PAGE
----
As Europe elevates its recycling targets, a new report says a deposit-return system for non-alcoholic beverage bottles in Ontario would eliminate 118,000 tonnes of plastic, glass and cans from landfill, incinerators and litter.
Those findings, and the estimated annual savings of $12 million, rely on an alignment between deposit returns and the current blue box program, says the report, called “Better Together: How a Deposit Return System will Complement Ontario’s Blue Box Program and Enhance the Circular Economy.”
Unlike some of Canada’s traditional bottle-return programs, with low deposits (providing little incentive to return) or remote collection depots, this study based its findings on a 15-cent deposit and a flexible system that includes the option of “reverse-vending” machines that take the containers and return consumers’ money, said Clarissa Morawski, managing director of Reloop, a network of industry, government, and non-governmental organizations. Morawski has worked on recycling issues in Ontario for years.
Reloop commissioned the report from Eunomia Research and Consulting, whose environmental work, Morawski said, has been reflected in high-profile recycling policy changes enacted by the European Commission. The commission’s recent directive outlined a ban on single-use plastics, such as cutlery and cups, starting in 2021.
According to the study, the introduction of a deposit system for non-alcoholic beverage containers would cost $34 million annually and just 0.91 cents for each bottle or can returned. It would, the report says, find savings through reduced blue box collections, lower processing costs and the potential for recycling of materials that the report says have low recycling rates, like the boxboard used for cereal or tissue boxes.
None of these ideas will succeed, said Morawski, unless the Ontario government makes ambitious targets for recycling — and holds the producers of the containers responsible. In Canada, only Ontario and Manitoba do not operate bottle-return programs for non-alcoholic drinks and Quebec has deposit returns on soft drink bottles, she said.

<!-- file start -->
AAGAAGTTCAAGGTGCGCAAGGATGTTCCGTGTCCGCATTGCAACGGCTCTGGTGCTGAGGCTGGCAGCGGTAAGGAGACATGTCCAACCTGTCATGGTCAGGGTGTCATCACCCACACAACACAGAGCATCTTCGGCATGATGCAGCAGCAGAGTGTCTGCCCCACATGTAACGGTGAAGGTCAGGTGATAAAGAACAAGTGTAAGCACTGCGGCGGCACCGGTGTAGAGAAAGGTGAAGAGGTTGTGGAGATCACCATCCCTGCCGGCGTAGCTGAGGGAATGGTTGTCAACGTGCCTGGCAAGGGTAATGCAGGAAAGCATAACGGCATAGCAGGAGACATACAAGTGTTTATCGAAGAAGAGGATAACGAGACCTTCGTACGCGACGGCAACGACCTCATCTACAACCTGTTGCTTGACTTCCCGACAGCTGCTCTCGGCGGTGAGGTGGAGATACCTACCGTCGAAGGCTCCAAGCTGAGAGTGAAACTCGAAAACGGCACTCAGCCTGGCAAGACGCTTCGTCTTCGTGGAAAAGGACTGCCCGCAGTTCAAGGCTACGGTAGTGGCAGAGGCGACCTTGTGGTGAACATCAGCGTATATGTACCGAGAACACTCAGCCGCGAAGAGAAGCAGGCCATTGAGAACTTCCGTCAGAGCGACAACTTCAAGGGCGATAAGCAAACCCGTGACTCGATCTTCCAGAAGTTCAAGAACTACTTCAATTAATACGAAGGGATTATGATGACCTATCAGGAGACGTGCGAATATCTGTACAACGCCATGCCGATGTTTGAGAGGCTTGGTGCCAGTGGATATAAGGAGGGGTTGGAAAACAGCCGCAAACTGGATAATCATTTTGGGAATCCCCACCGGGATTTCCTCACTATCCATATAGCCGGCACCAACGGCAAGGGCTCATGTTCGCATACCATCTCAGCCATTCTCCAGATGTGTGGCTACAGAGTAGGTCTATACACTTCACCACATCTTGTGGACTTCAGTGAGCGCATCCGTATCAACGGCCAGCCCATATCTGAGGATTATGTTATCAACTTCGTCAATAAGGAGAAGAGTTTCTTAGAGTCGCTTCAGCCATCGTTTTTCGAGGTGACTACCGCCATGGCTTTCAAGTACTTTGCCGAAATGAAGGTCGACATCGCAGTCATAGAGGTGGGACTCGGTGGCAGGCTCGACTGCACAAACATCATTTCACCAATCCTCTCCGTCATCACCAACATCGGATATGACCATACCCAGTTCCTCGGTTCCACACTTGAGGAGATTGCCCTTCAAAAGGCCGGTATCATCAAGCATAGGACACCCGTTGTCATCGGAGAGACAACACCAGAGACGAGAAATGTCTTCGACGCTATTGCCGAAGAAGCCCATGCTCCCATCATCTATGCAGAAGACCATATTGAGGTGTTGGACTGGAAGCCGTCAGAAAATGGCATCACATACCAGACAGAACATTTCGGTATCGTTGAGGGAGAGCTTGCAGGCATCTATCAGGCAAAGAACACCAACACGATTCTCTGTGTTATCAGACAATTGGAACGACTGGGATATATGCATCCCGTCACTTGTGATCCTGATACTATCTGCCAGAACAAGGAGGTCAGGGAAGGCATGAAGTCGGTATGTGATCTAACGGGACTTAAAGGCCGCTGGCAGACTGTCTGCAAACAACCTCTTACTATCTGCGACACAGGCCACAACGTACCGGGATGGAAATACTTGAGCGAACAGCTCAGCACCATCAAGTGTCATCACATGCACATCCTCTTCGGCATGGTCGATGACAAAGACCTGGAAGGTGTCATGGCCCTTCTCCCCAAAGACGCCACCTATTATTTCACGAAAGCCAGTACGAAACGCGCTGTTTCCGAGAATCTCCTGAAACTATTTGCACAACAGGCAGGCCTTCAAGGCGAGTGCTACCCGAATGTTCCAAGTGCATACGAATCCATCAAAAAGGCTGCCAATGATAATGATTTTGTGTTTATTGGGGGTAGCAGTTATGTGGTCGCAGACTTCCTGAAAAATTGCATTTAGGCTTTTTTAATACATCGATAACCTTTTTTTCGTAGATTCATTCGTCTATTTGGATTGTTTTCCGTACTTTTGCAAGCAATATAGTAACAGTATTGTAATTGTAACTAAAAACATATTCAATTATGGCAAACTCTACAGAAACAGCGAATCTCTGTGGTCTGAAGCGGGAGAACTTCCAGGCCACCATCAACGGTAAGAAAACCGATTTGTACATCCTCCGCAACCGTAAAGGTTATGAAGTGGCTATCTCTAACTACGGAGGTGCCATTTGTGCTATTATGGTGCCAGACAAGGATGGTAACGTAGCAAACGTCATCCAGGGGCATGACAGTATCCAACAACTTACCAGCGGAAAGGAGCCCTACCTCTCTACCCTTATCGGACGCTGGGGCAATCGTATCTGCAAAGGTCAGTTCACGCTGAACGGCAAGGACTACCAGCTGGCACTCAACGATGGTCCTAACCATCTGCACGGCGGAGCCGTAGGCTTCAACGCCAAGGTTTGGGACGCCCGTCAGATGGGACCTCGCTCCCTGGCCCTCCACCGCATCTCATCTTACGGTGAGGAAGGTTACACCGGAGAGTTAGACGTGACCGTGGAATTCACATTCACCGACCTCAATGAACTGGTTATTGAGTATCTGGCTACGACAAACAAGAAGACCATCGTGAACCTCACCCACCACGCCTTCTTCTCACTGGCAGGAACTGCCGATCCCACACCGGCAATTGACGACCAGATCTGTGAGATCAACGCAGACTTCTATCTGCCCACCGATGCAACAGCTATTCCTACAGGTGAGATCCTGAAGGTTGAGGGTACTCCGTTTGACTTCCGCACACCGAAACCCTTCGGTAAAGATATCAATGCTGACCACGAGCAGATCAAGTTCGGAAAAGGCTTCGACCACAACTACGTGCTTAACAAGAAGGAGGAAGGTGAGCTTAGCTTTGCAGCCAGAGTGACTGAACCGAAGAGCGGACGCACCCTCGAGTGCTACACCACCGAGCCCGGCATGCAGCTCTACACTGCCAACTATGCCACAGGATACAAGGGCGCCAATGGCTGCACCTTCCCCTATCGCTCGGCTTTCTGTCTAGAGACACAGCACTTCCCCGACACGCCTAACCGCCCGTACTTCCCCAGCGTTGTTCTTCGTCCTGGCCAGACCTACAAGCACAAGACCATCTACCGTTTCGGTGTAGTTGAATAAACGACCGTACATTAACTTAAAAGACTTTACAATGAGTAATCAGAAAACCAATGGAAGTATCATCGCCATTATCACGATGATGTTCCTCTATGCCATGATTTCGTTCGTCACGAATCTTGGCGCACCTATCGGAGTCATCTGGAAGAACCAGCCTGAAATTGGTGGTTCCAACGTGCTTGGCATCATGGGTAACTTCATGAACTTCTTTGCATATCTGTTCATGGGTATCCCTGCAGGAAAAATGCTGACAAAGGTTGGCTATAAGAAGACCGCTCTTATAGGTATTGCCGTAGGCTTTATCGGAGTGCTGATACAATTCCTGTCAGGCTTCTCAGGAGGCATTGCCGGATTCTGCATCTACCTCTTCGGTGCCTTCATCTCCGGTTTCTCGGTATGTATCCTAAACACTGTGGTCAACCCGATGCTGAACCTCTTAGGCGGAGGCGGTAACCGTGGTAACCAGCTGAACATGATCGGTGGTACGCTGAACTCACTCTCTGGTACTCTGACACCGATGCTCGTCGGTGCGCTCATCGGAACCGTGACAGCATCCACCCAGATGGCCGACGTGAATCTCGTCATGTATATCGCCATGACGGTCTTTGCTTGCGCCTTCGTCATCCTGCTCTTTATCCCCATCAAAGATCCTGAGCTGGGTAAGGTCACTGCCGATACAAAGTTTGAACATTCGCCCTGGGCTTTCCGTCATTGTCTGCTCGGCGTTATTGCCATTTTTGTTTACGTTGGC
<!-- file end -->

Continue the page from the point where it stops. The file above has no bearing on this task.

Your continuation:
“The Ontario government would be foolish not to take advantage of the report and follow some of the guidance that the report offers,” Morawski said. “I’ve been observing Ontario for years. Things have not improved. Nothing has changed.”
Earlier this spring, the Ontario Ministry of Environment, Conservation and Parks cited a “stalled” 30 per cent overall recycling rate and, in a discussion paper on recycling, asked for feedback on the value of a ban on single-use plastic items.
Sebastian Prins, a spokesperson for the Retail Council of Canada, said Ontario’s plans to expand the sale of wine and beer throughout grocery and convenience stores is “starting a conversation” about the need for new bottle-return programs.
The Beer Store, with 450 outlets across Ontario, currently collects empty wine, liquor and beer bottles with an 81 per cent return rate. Increased competition under liberalized alcohol sales policies will likely lead to some Beer Store closures, Prin said. Some bigger retailers, he said, are recognizing the need for new return programs and the Eunomia report “presents a possible solution,” he said.
The report did not look at an expanded alcohol deposit-return system, but “we can see benefits of a harmonized system although these potential benefits were not modelled,” Eunomia spokesperson Sarah Edwards said in an email.
“A deposit system for non alcoholic beverages along side the current alcoholic system would increase the number of redemption points for consumer to return to and convenience is key to a high performing system.”
Moira Welsh is a Toronto-based investigative reporter. Follow her on Twitter: @moirawelsh